100 percent of eligible pilots approved the strike option in a recent vote
Air Line Pilots Association President Tim Canoll marches with more than 250 Frontier Airlines pilots picketing their corporate headquarters April 19, 2017. The pilots represented by the Air Line Pilots Association, are protesting the Denver-based airline’s management refusal to engage in good-faith bargaining with their union.
Frontier Airlines pilots are ready to strike if contract talks with the Denver-based carrier fall apart.
One hundred percent of eligible pilots recently voted in favor of walking off Frontier jets if the airline and pilots can’t reach a new collective bargaining agreement, according to the Air Line Pilots Association union.
The two sides began negotiations in March 2016, the union said. A neutral mediator has been involved since October. Tensions were heightened last week when an arbiter in a different negotiation between the two sides ruled the airline was acting in bad faith when it failed to deliver on a 2011 promise to boost pilot pay once preset profit margins were reached. The strike vote was announced days later.
“This vote shows the deep anger our pilots feel towards the direction set by our management,” Capt. Tracy Smith, chairman the Air Line Pilots Association’s Frontier unit, said in a news release. “We’re the lowest-paid Airbus pilots in North America, but that pitiful status is definitely going to change.”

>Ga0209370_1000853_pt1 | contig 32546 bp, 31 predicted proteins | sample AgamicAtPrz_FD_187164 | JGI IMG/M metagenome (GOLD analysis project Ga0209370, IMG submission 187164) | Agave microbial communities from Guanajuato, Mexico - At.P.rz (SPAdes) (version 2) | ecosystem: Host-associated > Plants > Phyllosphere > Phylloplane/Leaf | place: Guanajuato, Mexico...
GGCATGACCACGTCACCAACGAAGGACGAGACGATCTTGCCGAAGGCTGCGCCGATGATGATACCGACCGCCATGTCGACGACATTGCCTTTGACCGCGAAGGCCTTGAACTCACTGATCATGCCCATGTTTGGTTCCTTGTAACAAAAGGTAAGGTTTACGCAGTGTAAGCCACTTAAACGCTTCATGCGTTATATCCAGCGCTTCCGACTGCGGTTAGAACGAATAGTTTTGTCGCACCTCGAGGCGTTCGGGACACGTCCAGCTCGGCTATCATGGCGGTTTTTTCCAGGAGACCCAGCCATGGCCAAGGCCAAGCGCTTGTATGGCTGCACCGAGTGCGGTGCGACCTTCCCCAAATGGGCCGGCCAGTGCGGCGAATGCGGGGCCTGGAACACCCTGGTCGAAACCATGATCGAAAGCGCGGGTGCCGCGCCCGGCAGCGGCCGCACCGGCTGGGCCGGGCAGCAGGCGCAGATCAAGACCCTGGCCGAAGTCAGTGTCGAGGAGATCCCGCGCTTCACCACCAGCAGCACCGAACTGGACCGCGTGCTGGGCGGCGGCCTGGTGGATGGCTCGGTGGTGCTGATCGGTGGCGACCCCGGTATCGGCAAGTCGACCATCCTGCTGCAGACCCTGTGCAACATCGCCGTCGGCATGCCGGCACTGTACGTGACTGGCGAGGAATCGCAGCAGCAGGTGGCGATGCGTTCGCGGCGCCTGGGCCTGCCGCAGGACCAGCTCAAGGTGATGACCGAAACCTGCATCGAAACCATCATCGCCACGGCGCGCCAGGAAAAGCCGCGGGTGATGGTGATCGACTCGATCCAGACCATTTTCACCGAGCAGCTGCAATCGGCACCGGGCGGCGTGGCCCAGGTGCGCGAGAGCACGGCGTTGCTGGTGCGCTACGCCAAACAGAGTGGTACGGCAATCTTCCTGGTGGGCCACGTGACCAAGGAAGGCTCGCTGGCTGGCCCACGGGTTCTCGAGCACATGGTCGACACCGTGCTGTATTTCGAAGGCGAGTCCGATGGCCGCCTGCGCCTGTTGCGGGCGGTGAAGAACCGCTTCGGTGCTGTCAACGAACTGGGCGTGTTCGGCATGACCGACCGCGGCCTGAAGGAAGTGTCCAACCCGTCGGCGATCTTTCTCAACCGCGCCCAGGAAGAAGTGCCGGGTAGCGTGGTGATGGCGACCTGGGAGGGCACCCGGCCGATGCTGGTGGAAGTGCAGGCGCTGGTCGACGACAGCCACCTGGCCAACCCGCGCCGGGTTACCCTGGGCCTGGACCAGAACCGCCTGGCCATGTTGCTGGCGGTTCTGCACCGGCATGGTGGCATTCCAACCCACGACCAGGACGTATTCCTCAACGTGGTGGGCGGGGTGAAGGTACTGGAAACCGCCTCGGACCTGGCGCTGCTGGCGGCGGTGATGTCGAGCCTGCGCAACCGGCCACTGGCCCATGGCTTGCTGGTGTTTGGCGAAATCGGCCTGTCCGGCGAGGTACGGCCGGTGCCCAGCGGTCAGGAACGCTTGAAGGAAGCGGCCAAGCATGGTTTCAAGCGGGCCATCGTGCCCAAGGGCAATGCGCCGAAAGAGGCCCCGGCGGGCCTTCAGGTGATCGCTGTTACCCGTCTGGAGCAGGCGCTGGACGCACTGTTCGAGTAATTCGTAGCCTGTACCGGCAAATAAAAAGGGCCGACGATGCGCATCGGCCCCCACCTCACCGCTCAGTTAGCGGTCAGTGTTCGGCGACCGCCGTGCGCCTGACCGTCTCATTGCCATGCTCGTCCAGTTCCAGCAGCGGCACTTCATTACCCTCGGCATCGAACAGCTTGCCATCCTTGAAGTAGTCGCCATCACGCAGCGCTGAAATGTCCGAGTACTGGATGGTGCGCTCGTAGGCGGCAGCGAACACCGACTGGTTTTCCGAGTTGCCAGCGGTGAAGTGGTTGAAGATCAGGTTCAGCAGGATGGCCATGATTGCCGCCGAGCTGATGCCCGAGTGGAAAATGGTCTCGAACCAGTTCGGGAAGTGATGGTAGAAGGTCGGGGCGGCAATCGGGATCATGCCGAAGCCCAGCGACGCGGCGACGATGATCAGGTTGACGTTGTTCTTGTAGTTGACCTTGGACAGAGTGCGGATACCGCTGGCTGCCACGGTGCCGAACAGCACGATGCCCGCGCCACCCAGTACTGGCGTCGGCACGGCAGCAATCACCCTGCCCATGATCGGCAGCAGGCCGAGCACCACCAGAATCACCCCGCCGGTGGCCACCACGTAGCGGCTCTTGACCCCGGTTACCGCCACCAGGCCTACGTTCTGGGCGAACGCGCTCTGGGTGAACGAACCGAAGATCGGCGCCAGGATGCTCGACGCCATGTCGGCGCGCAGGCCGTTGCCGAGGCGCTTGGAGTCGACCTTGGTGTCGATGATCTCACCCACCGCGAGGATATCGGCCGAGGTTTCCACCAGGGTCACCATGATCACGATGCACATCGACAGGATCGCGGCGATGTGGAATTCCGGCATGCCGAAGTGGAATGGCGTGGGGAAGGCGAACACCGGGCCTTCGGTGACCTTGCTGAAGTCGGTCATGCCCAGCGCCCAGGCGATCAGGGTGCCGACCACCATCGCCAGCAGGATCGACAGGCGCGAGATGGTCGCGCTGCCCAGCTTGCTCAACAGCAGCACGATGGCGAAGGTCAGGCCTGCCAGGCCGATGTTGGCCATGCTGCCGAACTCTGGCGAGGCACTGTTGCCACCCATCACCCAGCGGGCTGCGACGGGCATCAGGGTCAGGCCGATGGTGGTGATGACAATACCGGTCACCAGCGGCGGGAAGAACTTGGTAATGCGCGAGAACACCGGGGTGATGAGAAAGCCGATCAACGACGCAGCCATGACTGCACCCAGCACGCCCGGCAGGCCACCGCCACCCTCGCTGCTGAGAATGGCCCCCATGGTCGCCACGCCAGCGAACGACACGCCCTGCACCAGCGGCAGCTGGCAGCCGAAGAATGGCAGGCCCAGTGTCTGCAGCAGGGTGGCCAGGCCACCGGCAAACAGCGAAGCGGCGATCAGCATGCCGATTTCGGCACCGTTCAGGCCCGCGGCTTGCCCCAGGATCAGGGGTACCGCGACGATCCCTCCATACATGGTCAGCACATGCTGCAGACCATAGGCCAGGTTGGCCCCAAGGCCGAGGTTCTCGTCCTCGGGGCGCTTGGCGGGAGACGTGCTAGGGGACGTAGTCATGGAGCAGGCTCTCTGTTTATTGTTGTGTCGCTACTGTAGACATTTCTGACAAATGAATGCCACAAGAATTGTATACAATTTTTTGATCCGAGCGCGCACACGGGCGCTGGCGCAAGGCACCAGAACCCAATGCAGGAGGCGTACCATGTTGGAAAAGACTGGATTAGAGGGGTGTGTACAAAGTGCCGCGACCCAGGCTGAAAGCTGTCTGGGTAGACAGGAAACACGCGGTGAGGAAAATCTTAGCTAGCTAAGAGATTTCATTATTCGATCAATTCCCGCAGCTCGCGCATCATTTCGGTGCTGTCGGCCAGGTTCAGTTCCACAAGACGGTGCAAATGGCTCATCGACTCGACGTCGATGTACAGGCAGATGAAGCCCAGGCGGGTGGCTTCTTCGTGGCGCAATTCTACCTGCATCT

Frontier doesn’t intend to let its pilots walk off the job, official say.
“Negotiations with our pilots continue under the guidance of the National Mediation Board,” Frontier spokesman Richard Oliver said in an email. “A strike will not happen as long as these negotiations are in progress. Frontier remains committed to reaching an agreement that is fair for both our pilots and the company.”
The board must decide mediation efforts between the two parties are unproductive and offer to arbitrate the dispute before a strike could take place. If one or both sides were to decline arbitration at that point, either would then be free to “exercise self-help,” according to ALPA. That could mean a strike or a labor lockout by the airline.
The Air Line Pilots Association represents all of the more than 1,150 pilots that work for Frontier, according to Capt. Alan Christie who handles public relations on behalf of Frontier’s pilots. Statistics presented by Frontier pilots on the website frontierpilotfacts.com show that first-year salaries for first officers at Frontier is among the lowest in the country at $39,110, lagging behind even lesser known fee-for-departure carriers like GoJet and SkyWest.
Christie argued that higher insurance premiums than most airlines and lower retirement contributions make Frontier less attractive to new pilots, something that could hurt the airline’s growth strategy. Christie said that under the terms of a 2011 deal aimed at saving the airline from bankruptcy, Frontier pilots gave up an estimated $53 million in pay and benefits and it is time for the airline to reward them.
“We have earned a new contact and this strike vote shows that we are unified and committed to getting the deal that we earned,” he said.